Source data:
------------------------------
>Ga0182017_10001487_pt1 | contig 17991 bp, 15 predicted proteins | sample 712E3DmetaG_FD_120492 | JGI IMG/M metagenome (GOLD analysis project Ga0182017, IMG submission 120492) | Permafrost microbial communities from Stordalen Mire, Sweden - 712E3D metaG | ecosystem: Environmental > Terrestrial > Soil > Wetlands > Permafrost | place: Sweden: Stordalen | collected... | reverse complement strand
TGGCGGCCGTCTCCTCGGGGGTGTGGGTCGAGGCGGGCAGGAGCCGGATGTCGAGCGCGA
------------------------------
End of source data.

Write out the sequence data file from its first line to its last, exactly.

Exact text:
>Ga0182017_10001487_pt1 | contig 17991 bp, 15 predicted proteins | sample 712E3DmetaG_FD_120492 | JGI IMG/M metagenome (GOLD analysis project Ga0182017, IMG submission 120492) | Permafrost microbial communities from Stordalen Mire, Sweden - 712E3D metaG | ecosystem: Environmental > Terrestrial > Soil > Wetlands > Permafrost | place: Sweden: Stordalen | collected... | reverse complement strand
TGGCGGCCGTCTCCTCGGGGGTGTGGGTCGAGGCGGGCAGGAGCCGGATGTCGAGCGCGA